Sound Waves and Music - Lesson 3 Behavior of Sound Waves

Boundary Behavior

As a sound wave travels through a medium, it will often reach the end of the medium and encounter an obstacle or perhaps another medium through which it could travel. When one medium ends, another medium begins; the interface of the two media is referred to as the boundary and the behavior of a wave at that boundary is described as its boundary behavior. The behavior of a wave (or pulse) upon reaching the end of a medium is referred to as boundary behavior. There are essentially four possible behaviors that a wave could exhibit at a boundary: reflection (the bouncing off of the boundary), diffraction (the bending around the obstacle without crossing over the boundary), transmission (the crossing of the boundary into the new material or obstacle), and refraction (occurs along with transmission and is characterized by the subsequent change in speed and direction). In this part of Lesson 3, the focus will be upon the reflection behavior of sound waves. Later in Lesson 3, diffraction, transmission, and refraction will be discussed in more detail.

In Unit 10 of The Physics Classroom, the boundary behavior of a pulse on a rope was discussed. In that unit, it was mentioned that there are two types of reflection for waves on ropes: fixed end reflection and free end reflection. A pulse moving through a rope will eventually reach its end. Upon reaching the end of the medium, two things occur:

  • A portion of the energy carried by the pulse is reflected and returns towards the left end of the rope. The disturbance that returns to the left is known as the reflected pulse.
  • A portion of the energy carried by the pulse is transmitted into the new medium. If the rope is attached to a pole (as shown at the right), the pole will receive some of the energy and begin to vibrate. If the rope is not attached to a pole but rather resting on the ground, then a portion of the energy is transmitted into the air (the new medium), causing slight disturbances of the air particles.


The amount of energy that becomes reflected is dependent upon the dissimilarity of the two media. The more similar that the two media on each side of the boundary are, the less reflection that occurs and the more transmission that occurs. Conversely, the less similar that the two media on each side of the boundary are, the more reflection that occurs and the less transmission that occurs. So if a heavy rope is attached to a light rope (two very dissimilar media), little transmission and mostly reflection occurs. And if a heavy rope is attached to another heavy rope (two very similar media), little reflection and mostly transmission occurs.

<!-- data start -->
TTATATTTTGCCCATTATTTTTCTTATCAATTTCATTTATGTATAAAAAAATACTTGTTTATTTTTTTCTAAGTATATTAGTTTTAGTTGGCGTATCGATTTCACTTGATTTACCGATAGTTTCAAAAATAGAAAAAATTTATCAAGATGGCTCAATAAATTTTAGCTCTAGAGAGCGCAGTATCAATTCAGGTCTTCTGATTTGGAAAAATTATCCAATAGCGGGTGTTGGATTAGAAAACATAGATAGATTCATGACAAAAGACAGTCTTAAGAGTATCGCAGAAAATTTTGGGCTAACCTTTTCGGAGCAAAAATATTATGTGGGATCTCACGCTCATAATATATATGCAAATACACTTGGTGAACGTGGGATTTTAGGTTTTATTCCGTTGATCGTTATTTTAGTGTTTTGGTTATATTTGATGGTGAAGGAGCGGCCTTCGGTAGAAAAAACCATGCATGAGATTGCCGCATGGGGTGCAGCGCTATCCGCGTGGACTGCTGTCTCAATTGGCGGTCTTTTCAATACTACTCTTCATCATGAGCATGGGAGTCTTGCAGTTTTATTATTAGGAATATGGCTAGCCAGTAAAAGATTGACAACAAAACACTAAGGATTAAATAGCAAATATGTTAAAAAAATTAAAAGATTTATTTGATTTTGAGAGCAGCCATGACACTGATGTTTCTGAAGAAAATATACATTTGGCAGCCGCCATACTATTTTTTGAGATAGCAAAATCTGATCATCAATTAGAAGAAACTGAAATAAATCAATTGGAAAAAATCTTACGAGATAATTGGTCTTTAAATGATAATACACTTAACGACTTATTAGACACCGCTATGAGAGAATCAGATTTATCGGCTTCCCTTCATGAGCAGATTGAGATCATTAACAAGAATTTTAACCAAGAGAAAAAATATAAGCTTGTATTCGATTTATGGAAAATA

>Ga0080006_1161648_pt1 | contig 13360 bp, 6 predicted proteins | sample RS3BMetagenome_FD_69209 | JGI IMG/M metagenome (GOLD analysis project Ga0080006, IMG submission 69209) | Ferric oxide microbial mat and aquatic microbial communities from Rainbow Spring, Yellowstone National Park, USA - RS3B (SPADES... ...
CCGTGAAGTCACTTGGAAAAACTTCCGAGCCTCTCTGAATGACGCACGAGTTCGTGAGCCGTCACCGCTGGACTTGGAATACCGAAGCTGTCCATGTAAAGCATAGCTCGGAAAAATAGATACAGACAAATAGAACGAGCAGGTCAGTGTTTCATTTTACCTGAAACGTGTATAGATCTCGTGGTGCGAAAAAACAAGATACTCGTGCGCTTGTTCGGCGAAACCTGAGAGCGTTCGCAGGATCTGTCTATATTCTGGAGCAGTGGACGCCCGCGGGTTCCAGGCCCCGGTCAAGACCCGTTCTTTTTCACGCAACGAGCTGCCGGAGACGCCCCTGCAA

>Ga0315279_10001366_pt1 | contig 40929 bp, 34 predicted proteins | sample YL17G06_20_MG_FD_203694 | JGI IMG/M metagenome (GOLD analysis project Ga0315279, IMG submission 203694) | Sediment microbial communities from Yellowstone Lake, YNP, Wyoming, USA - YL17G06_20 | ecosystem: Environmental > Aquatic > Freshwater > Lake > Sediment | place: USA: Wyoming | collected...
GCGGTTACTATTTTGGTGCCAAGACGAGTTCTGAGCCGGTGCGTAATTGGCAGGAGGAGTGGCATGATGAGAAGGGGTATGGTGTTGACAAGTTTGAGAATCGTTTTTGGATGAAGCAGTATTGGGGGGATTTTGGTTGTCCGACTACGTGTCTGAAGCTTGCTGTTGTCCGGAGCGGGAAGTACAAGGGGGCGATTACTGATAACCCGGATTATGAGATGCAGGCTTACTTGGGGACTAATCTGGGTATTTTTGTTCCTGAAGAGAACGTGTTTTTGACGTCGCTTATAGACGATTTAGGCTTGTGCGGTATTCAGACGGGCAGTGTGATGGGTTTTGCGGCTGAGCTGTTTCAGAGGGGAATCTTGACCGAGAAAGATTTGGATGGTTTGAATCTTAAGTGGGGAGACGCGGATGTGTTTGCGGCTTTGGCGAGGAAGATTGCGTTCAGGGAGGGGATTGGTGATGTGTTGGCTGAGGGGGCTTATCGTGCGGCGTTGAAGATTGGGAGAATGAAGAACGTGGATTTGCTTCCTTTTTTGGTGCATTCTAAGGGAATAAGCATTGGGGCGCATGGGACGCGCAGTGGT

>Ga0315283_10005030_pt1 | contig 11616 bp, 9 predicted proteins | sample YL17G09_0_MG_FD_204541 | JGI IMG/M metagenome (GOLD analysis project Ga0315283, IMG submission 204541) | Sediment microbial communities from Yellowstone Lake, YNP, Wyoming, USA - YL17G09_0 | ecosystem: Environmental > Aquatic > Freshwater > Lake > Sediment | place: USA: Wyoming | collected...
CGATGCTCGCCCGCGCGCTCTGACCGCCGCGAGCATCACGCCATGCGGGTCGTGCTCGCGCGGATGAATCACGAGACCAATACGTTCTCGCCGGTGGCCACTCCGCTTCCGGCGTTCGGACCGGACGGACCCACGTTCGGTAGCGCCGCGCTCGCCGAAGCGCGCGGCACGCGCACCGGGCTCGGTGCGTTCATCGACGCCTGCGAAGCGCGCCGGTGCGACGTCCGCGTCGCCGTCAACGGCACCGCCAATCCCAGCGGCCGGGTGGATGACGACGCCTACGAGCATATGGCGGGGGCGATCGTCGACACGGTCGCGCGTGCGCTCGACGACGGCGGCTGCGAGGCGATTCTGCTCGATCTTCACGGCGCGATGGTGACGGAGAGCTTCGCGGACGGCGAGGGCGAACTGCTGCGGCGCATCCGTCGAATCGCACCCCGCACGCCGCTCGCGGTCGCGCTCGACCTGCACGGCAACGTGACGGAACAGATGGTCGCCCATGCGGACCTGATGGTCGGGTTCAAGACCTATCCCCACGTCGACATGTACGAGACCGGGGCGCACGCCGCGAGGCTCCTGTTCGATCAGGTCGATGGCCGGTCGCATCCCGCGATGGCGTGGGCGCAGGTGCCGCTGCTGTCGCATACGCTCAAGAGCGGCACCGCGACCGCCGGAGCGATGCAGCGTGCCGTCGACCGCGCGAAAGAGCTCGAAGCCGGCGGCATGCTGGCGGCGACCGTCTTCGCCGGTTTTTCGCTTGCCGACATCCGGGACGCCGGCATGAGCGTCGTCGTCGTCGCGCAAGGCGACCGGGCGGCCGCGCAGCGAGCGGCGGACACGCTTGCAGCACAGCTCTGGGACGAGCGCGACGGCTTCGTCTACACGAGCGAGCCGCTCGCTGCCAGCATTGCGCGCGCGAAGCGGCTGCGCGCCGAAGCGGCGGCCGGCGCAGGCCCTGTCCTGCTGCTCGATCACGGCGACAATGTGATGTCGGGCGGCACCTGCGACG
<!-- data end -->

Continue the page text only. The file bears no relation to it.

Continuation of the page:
The more similar the medium, the more transmission that occurs.



These principles of reflection can be applied to sound waves. Though a sound wave does not consist of crests and troughs, they do consist of compressions and rarefactions. If a sound wave is traveling through a cylindrical tube, it will eventually come to the end of the tube. The end of the tube represents a boundary between the enclosed air in the tube and the expanse of air outside of the tube. Upon reaching the end of the tube, the sound wave will undergo partial reflection and partial transmission. That is, a portion of the energy carried by the sound wave will pass across the boundary and out of the tube (transmission) and a portion of the energy carried by the sound wave will reflect off the boundary, remain in the tube and travel in the opposite direction (reflection). The reflected pulse off the end of the tube can then interfere with any subsequent incident pulses that are traveling in the opposite direction. If the disturbances within the tube are the result of perpetual waves of a constant frequency, then interference between the incident and reflected waves will occur along the length of the tube. The reflection behavior of sound waves and the subsequent interference that occurs will become important in Lesson 5 during the discussion of musical instruments. Many musical instruments operate as the result of sound waves traveling back and forth inside of "tubes" or air columns.

The reflection of sound also becomes important to the design of concert halls and auditoriums. The acoustics of sound must be considered in the design of such buildings. The most important considerations include destructive interference and reverberations, both of which are the result of reflections of sound off the walls and ceilings. Designers attempt to reduce the severity of these problems by using building materials that reduce the amount of reflection and enhance the amount of transmission (or absorption) into the walls and ceilings. The most reflective materials are those that are smooth and hard; such materials are very dissimilar to air and thus reduce the amount of transmission and increase the amount of reflection. The best materials to use in the design of concert halls and auditoriums are those materials that are soft. For this reason, fiberglass and acoustic tile are used in such buildings rather than cement and brick.

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